The Babe, a chicken and a record for both
Babe Ruth was many things to many people: A hero to children and a superstar to baseball fans. However, the one thing he was not was a chicken.
Or was he? As the United States celebrates National Fried Chicken Day on July 6, we take a look back at the intersection of The Bambino and his poultry counterpart.
Newspaper headlines such as “Babe Ruth Seeks Record for Eggs,” or “Babe Ruth Slow on 168th Laying,” might give the average reader pause. In 1927, though, there was more than one Babe Ruth in the news, and the feathered one was receiving just as much attention as the home run-hitting one.
By Sept. 24, the human Babe Ruth – a Baltimore-born slugger for the Yankees – was knocking one round tripper after another, chasing his record of 59 home runs, set in 1921. The avian Babe Ruth was a white leghorn hen known as “Lady Amco of Norfolk,” as she hailed from the Norfolk, Neb., chicken farm of A.R. Landers. But she might have been more Lou Gehrig than Babe Ruth.
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On April 29, when Ruth stood at four home runs on the season, the hen began laying eggs – and continued to do so every day. On Sept. 24, Ruth had 56 home runs, and the Nebraska Babe Ruth had just laid an egg for the 149th straight day, tying the American record for consecutive egg laying held by Lady Lindy of Fayerbuilt, Ark. The Arkansas chicken, named after Charles Lindbergh, set the record earlier in 1927 but died after laying the 149th egg.
The spectacle caused quite a clamor. The United Press reported that “telephones at the American Milling Company were kept busy all day answering queries from interested persons,” and when the record-tying egg was laid, “a shout went up from those watching the little hen.”
Babe Ruth was a contestant in the National Egg Laying Contest sponsored by the American Egg Laying Association. The contest started on Nov. 1, 1926, and was to end on Oct. 25.
The Associated Press reported that despite “getting off to a late start, Babe has outdistanced all competitors and has not bothered about taking a day of rest as do most hens.” For that matter, Ruth the Yankee only missed four games en route to his single-season home run record. After a subpar 1925, Ruth returned with a vengeance in 1926, and he was outdoing that performance in 1927, where he would finish with 165 RBI and a .356 average to go along with the 60 home runs.
On Sept. 26, it was reported that the hen laid another egg – the 151st in as many days – and was deemed the holder of the national egg-laying championship. Newspapers across the country reported the news. But just as Gehrig did not take a day off once he surpassed Everett Scott’s consecutive games played streak in 1933, Babe Ruth the hen was not stopping at 151.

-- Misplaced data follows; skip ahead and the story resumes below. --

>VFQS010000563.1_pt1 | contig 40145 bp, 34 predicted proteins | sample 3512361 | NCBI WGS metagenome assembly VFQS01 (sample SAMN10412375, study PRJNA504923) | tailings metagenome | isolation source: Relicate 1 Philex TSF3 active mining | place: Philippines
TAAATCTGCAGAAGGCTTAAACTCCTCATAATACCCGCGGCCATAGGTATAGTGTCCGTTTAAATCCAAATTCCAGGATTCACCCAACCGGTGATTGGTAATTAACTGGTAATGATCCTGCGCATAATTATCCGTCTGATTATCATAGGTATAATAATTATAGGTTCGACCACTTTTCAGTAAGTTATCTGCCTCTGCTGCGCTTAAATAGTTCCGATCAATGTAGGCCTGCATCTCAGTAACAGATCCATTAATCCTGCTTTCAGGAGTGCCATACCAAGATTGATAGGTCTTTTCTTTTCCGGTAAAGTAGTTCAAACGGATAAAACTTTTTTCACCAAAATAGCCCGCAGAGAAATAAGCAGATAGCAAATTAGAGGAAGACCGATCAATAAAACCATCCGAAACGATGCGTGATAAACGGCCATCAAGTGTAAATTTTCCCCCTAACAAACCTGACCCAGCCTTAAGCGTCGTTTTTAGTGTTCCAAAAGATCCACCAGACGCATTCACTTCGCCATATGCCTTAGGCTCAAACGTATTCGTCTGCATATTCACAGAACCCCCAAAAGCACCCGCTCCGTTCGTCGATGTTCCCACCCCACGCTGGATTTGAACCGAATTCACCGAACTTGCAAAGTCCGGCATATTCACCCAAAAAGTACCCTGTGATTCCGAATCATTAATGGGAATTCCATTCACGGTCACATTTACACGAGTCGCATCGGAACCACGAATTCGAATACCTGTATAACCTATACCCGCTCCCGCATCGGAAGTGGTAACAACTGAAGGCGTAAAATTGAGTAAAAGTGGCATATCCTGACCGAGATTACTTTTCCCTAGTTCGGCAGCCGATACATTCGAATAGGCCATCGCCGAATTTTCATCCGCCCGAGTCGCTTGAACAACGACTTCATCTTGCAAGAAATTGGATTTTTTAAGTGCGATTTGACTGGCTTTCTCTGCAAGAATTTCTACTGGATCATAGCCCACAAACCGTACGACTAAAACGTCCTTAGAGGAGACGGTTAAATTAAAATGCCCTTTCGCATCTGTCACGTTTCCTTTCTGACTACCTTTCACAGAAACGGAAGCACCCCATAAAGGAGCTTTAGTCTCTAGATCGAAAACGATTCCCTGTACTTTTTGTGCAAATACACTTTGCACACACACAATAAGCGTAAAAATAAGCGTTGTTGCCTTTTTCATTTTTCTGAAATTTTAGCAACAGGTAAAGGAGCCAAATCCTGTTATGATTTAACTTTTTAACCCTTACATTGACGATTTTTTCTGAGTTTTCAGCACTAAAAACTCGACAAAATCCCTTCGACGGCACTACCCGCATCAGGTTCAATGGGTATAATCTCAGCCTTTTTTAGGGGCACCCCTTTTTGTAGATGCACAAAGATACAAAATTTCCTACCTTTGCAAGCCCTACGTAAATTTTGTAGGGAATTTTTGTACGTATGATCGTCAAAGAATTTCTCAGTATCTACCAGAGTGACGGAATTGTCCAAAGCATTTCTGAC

Egg no. 166 – which was deemed the world record egg after discovering an Australian hen laid 165 eggs in a row – was delivered to Washington, D.C., to be used in an omelet for President Calvin Coolidge, though it is believed it got mixed up in a basket with eggs “laid across the Potomac by less pure-bred fowl.”
The human Babe Ruth would be the recipient of egg no. 167, shipped by airmail to the Sultan of Swat.
The Lincoln (Neb.) Journal Star got the scoop from the hen herself when egg no. 168 was discovered.
“‘Cluck-cluck’ exulted Babe Ruth, world champion egg layer, as she deposited her 168th in as many days and began eyeing the nest for another attempt,” the newspaper wrote, as the human Ruth prepared for the World Series.
Not paltry for poultry.
Much as the media followed the human Babe Ruth on an everyday basis, so, too, did it keep tabs on the feathered Babe. Stories about mating the chicken to a Colorado rooster appeared in newspapers, describing the Rocky Mountain rooster’s owner as having “serious objections to the setting up of a new chicken kingdom to be called ‘The House of Babe Ruth.’”
Of course, Yankee Stadium is the house Ruth built.
The United Press reported on Oct. 13, that the two Ruths would finally meet when the barnstorming ballplayer visited Omaha for an Oct. 16 doubleheader. Apparently, any eggs laid in the interim would be served to Ruth for breakfast that morning.
At the American Milling Company’s chicken yards, the two met before spectators and movie cameras. Ruth greeted the hen with a shake of her foot.
“‘Cluck, cluck, cluck,’ returned Lady Norfolk,” according to the United Press. “Which translated into ‘Chickenese’ by A.R. Landers, her owner, meant ‘The honor is all mine, big fellow.’”
Ruth marveled at the chicken’s feat.
“One a day for 171 days!” noted Ruth, drawing agreement from Gehrig. “Gosh, how I wish I could do as well.”
Upon his first at-bat, Ruth received the 170th egg, enclosed in a jewel box and presented by H.J. McLaughlin, Nebraska’s secretary of the department of agriculture. The box was inscribed “From the Queen of Eggs to the King of Hitters.”
All good streaks must come to an end, however, and so it was for Babe Ruth the hen on Oct. 19. After 173 consecutive days of laying eggs, she turned up nothing. Some suspected “fowl” play, but George A. Danforth, who ran the contest for the American Egg Laying Association, explained why.
“Babe Ruth’s food was changed,” he said. “Her proteins were taken away from her, and she was fed carbohydrates instead.
“She could have continued until she laid 300 or more eggs if we had continued to feed her proteins, but in doing so she might have killed herself. We did it for her own sake.”
Ruth the human continued to feast on opposing pitchers, though, hitting home runs at a prodigious pace. He finished with 714 (and an additional 15 in the postseason) when he retired in 1935.
Articles featuring this and other notable Ruth highlights are chronicled in the Babe Ruth Scrapbooks, kept by his agent, Christy Walsh.
Matt Rothenberg was the manager of the Giamatti Research Center at the National Baseball Hall of Fame and Museum